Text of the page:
In the past, data from clinical trials of new drugs and medical devices have been the property of the companies that designed them, and they were allowed to control how and what data was released. The FDA and international equivalents research new products before granting approval, so data the company generated during drug development was up to the company to disseminate as it wished. Now, with the widely held perception that companies have only been releasing results that favored their products, the pendulum is swinging toward regulation making all data on approved drugs and devices available to the public.
The Transparency Campaigners
In Britain, the transparency initiative has been headed by the British Medical Journal, which now requires all authors of drug or device clinical trials who publish in the Journal to provide full scientific study data to anyone with a reasonable request. Also, the Cochrane Collaboration (an international non-profit) began campaigning for increased transparency when it was attempting to verify the efficacy of TamiFlu and was unsatisfied with the available data.
These major players are joined by doctors, researchers, medical journals, and scientific societies who advocate more transparency in publishing detailed results of clinical trials and as much data about the specifics of the trials as possible. They have been pressing for this data not only going forward, but also for all medicines currently on the market.
The Drug Regulators: EU, EMA, FDA
In December 2013, the EU drafted a clinical trials regulation that will require clinical trials to be registered and results uploaded to a database that can be accessed by the public. This legislation is expected to be formally approved this year. Also, the Public Accounts Committee (of British Parliament), has issued a report this monththat calls for “full methods and results” to be released from all clinical trials, future and past.
Meanwhile, the European Medicines Agency (EMA), which is the European equivalent of the FDA, is considering a new policy on proactive disclosure of trial results, but further discussion of the issue has been tabled until March. Last year, The EMA received injunctions from both AbbVie and InterMune received injunctions against the EMA to prevent it from releasing trial data to competitors, but these injunctions were lifted last month.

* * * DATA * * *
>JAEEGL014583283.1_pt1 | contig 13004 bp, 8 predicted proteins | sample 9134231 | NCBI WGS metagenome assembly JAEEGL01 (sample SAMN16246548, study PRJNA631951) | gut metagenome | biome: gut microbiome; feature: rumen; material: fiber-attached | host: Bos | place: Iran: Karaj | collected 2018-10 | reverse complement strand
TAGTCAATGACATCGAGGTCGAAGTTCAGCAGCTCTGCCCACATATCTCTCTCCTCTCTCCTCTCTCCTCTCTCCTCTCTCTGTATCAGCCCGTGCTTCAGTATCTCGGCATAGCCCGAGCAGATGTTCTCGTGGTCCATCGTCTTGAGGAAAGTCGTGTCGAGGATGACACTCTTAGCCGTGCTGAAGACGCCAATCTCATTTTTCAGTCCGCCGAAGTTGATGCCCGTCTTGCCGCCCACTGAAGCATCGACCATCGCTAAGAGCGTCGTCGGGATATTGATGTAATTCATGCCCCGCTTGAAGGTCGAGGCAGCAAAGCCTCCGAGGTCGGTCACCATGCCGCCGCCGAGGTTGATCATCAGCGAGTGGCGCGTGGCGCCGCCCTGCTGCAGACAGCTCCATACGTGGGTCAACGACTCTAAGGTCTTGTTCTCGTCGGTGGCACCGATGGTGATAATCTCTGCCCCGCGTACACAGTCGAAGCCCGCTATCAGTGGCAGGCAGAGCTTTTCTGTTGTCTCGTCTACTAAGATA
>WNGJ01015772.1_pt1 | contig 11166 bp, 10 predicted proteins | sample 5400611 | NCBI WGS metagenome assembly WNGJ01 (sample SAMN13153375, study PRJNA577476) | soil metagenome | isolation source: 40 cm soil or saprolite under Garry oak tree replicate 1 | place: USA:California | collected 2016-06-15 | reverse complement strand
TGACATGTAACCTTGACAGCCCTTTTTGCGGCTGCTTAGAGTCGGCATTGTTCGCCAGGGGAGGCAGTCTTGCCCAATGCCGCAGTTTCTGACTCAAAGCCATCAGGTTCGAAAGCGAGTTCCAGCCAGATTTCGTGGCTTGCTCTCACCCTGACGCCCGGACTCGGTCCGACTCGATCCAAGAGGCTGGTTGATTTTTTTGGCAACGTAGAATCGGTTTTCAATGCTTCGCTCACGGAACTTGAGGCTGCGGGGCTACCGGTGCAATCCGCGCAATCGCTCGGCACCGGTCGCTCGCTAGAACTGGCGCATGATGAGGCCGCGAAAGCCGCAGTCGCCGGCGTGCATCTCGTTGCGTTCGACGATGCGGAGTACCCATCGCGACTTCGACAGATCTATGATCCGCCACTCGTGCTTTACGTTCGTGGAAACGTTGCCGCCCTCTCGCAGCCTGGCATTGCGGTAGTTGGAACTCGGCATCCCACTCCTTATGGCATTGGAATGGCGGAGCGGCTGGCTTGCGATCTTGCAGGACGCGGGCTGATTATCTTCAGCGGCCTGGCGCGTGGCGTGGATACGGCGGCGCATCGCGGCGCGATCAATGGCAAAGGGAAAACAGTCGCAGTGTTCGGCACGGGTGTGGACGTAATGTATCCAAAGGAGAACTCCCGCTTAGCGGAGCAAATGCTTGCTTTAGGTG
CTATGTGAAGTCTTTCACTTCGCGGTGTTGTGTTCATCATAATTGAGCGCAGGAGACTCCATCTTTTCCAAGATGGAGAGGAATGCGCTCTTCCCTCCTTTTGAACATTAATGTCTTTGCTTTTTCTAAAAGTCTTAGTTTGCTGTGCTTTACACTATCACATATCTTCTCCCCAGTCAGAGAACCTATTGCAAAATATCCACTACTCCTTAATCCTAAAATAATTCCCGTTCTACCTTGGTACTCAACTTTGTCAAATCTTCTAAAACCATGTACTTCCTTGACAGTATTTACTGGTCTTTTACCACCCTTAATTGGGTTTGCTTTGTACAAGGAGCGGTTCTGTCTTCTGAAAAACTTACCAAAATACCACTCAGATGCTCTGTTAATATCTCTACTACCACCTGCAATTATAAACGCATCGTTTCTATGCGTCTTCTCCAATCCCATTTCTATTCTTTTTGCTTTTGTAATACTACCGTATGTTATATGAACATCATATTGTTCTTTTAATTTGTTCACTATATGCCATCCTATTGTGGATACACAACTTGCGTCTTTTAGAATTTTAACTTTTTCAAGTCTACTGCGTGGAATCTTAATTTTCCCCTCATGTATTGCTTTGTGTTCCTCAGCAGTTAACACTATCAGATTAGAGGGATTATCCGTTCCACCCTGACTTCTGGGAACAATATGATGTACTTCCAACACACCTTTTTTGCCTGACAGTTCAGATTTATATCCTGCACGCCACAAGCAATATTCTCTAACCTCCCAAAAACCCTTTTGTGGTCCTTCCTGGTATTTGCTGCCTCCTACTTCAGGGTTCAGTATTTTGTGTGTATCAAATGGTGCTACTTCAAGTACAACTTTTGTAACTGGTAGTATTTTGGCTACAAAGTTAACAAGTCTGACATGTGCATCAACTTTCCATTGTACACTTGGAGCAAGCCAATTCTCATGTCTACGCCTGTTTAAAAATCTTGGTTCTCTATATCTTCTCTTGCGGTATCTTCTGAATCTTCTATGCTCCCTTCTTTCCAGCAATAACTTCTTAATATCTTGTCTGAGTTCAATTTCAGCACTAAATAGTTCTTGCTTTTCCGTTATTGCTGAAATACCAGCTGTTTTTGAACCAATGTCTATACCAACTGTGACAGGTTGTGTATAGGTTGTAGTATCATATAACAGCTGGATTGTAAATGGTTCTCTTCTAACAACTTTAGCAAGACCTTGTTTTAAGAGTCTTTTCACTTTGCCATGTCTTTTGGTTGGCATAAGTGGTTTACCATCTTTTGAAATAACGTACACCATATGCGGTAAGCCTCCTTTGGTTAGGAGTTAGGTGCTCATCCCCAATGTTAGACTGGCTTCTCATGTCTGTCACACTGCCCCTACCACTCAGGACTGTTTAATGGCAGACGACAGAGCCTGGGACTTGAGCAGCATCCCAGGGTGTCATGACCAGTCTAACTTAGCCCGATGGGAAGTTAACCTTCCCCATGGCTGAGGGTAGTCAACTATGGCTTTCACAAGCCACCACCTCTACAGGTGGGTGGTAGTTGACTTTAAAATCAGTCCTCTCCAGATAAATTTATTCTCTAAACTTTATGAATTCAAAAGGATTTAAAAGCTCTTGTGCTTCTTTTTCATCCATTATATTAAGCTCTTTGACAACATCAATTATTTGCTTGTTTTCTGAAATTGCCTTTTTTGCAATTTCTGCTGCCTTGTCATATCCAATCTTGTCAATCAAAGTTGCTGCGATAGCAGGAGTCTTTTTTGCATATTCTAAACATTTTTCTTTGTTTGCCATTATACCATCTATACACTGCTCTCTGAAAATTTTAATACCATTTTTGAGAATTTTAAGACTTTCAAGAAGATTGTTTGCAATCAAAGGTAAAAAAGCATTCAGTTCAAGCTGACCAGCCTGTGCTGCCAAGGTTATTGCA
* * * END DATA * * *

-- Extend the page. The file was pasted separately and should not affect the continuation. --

In the United States, basic results of all clinical trials must now be registered in a national database that is accessible to the public (www.clinicaltrials.gov). The FDA also publishes staff reviews and other documents when it approves a new drug. However, federal laws restrict what kinds of information can be released, especially data that could reveal personal or commercially confidential information.
Self-regulation by the Pharmaceutical Industry
The European Federation of Pharmaceutical Industries and Associations (EFPIA) and the Pharmaceutical Research and Manufacturers of America (PhRMA) are fighting back by drawing up “principles for responsible data sharing” for pharmaceutical companies to voluntarily abide by. Some companies have already promised to release years of detailed clinical data upon request, in response to public relations issues.
The ABPI (Association of the British Pharmaceutical Industry) has pointed out that a peer-reviewed study it commissioned in 2013 showed a “positive trend” of increasing levels of disclosure – almost nine out of ten of all industry-sponsored trials were disclosed as of January 31, 2013.
Balancing Economic Interests with the Public’s “Right to Know”
PhRMA has argued that proposals for mandates to release all trial information go too far. “If you dump onto the sidewalk all the data, and you include commercially protected information,” he said, “then you’re essentially giving to competitors what we invested billions of dollars in.”
PhARMA claims that if the medical research industry is forced to disclose data that allows competitors to replicate their products, companies will be deterred from developing new drugs and devices that could improve quality of life for many people. On the other hand, patent protection prevents this kind of product replication. At the same time, publication bias can be used by unscrupulous members of the industry to mislead the public.
When the EFPIA/PhRMA pact was announced last year, EFPIA acknowledged that the industry was slow in affecting change. Given the exposure this topic has received recently, efforts to self-regulate may be too late to affect the groundswell of opinion in favor of legislating more transparency in drug development.
This post is based on an article by Ian Schofield – “The rising tide of trial transparency.”